2nd Quarter Asia Weather Recap (2021) – How Has Asia’s Condition Been?

June 24, 2021 | Created by: Andreas Klippe

2nd quarter weather recap

As early as the described weather recap for the 1st Quarter of 2021, numerous disasters had already overwhelmed some Asian countries. Then, in the following months, a set of calamities, once again, took place and caused disturbance. For this blog, the RS Flood Experts would like to give you a recapitulation of the 2nd quarter Asia weather. 

2nd Quarter Weather Recap

April 2021

Flooding in Philippines and Yemen, 2nd quarter Asia weather
(Top) A building got submerged in floodwater during Tropical Cyclone Bising; (Bottom) Floods damaged infrastructure, destroyed homes, and caused fatalities and injuries

1 — Philippines

National authorities reported on 22 April that as tropical cyclone Bising (international name: Surigae) was passing over the Philippine Sea, it affected the eastern coast of central and northern Philippines. Consequently, four passed away and 13 people got injured. In total, Bising hurt more than 235,000 people across Cagayan Valley, Bicol, Eastern Visayas, and Caraga Regions.  

2 — Yemen

In Yemen, downpours and flooding began in mid-April and continued to May. Aggravated rainfall damaged infrastructure, destroyed homes, and caused fatalities and injuries. While the assessments of damage were ongoing, the initial reports showed that the rains and flooding affected thousands of families.

3 — China

In the evening of April 30, a threatening storm struck eastern China, causing 11 people to pass away and injuring 102. Moreover, the officials said that the wind blew the deceased into the Yangtze River, some of them may have died from falling trees and electricity poles hitting them.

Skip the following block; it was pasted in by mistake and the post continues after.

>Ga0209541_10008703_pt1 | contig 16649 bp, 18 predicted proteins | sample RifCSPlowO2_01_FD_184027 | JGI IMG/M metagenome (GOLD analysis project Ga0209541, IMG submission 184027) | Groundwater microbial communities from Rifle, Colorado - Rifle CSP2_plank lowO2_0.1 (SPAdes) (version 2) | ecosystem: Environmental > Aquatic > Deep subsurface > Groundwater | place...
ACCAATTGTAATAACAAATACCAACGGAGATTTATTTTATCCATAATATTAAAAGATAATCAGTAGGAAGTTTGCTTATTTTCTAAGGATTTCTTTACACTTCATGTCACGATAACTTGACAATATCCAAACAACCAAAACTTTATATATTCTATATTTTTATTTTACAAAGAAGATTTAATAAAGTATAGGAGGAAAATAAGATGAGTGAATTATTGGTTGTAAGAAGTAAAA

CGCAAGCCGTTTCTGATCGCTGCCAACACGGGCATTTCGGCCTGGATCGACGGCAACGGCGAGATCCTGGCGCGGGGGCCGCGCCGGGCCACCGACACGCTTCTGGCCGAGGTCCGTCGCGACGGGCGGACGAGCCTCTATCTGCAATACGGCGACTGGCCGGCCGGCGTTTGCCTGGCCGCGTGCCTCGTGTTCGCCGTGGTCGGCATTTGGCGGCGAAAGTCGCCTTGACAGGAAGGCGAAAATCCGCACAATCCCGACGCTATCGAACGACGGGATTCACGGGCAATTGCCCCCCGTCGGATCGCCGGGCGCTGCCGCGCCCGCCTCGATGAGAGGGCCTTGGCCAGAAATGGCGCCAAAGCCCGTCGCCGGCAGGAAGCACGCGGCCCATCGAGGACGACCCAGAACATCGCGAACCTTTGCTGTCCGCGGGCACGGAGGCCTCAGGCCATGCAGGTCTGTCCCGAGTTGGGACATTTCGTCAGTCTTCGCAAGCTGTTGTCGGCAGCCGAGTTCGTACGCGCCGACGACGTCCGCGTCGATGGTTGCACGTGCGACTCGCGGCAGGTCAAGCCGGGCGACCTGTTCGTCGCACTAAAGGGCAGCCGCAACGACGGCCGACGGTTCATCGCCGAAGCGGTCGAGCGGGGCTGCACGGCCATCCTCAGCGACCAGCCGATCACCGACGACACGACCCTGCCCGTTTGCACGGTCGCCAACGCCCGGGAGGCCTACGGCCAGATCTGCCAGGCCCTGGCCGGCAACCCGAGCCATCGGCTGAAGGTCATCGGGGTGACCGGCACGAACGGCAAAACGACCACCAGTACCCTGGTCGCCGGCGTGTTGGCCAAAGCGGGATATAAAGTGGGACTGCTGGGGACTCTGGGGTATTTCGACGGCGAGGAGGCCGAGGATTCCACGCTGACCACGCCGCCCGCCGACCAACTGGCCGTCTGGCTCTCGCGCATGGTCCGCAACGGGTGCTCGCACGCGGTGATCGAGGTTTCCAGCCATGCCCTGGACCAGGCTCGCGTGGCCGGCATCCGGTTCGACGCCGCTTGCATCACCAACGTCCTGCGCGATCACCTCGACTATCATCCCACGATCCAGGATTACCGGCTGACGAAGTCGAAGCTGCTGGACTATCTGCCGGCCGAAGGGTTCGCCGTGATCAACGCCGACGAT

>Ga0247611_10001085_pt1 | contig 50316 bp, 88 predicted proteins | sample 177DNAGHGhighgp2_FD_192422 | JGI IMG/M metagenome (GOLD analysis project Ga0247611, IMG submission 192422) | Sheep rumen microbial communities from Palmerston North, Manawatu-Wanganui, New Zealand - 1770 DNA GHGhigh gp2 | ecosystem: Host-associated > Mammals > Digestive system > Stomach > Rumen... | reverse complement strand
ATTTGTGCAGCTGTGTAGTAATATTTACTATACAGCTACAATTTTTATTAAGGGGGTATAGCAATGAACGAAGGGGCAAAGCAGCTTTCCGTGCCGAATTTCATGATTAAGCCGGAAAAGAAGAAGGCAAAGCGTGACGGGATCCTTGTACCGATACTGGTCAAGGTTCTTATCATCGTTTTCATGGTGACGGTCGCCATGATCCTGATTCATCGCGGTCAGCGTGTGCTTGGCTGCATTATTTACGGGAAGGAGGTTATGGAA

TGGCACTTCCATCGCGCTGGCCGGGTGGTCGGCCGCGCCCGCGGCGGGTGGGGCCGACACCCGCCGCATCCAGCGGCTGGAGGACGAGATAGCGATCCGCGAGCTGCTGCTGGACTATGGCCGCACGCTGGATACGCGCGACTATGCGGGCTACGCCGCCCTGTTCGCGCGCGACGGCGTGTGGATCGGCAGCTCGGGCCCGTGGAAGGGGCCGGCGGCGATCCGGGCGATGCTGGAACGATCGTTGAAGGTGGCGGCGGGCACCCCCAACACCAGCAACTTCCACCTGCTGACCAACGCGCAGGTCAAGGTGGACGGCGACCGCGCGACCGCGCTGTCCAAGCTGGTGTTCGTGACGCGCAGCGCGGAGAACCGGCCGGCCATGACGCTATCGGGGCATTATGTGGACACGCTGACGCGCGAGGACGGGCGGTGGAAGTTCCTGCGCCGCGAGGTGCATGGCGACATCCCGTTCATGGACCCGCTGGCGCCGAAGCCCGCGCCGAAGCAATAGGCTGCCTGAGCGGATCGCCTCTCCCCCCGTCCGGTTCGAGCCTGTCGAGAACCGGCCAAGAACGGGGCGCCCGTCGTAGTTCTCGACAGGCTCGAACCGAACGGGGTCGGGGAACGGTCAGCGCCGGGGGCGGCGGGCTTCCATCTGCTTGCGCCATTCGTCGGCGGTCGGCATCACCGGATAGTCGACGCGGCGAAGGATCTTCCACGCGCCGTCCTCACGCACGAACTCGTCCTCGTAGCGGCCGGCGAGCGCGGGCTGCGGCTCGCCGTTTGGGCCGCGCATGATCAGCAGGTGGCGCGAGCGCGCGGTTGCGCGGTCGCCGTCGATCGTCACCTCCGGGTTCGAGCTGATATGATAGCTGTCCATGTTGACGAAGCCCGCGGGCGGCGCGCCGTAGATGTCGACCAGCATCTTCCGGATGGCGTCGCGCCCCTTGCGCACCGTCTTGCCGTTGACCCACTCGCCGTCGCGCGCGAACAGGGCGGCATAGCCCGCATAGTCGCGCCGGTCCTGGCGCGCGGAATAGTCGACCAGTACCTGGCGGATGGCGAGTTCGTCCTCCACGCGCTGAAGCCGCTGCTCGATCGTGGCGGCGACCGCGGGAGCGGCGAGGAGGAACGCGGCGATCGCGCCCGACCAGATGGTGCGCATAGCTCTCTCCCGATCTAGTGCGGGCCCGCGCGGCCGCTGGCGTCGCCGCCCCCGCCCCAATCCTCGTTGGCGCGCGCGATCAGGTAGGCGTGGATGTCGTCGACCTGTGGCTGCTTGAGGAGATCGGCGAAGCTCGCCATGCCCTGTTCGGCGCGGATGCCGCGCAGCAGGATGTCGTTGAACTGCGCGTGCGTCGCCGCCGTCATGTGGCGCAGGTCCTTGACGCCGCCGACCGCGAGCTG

May 2021

(Top Left) A building was plunged in Malaysia; (Top Right) Heavy rains caused mudflow in Tajikistan; (Bottom Left) Residents evacuated a woman from her house; (Bottom Right) People walked through floodwaters in Sri Lanka, 2nd quarter weather recap
(Top Left) A building was plunged in Malaysia; (Top Right) Heavy rains caused mudflow in Tajikistan; (Bottom Left) Residents evacuated a woman from her house; (Bottom Right) People walked through floodwaters in Sri Lanka

4 — Malaysia

Sabah, Malaysia experienced severe rains. Thus, floods took place and inundated two districts: Beaufort and Tenom. For a few days, the rainfall was nonstop and caused two rivers to collide between the Padas River and Pagalan River. Then, people were running off from their residences to temporary evacuation shelters. 

5 — Tajikistan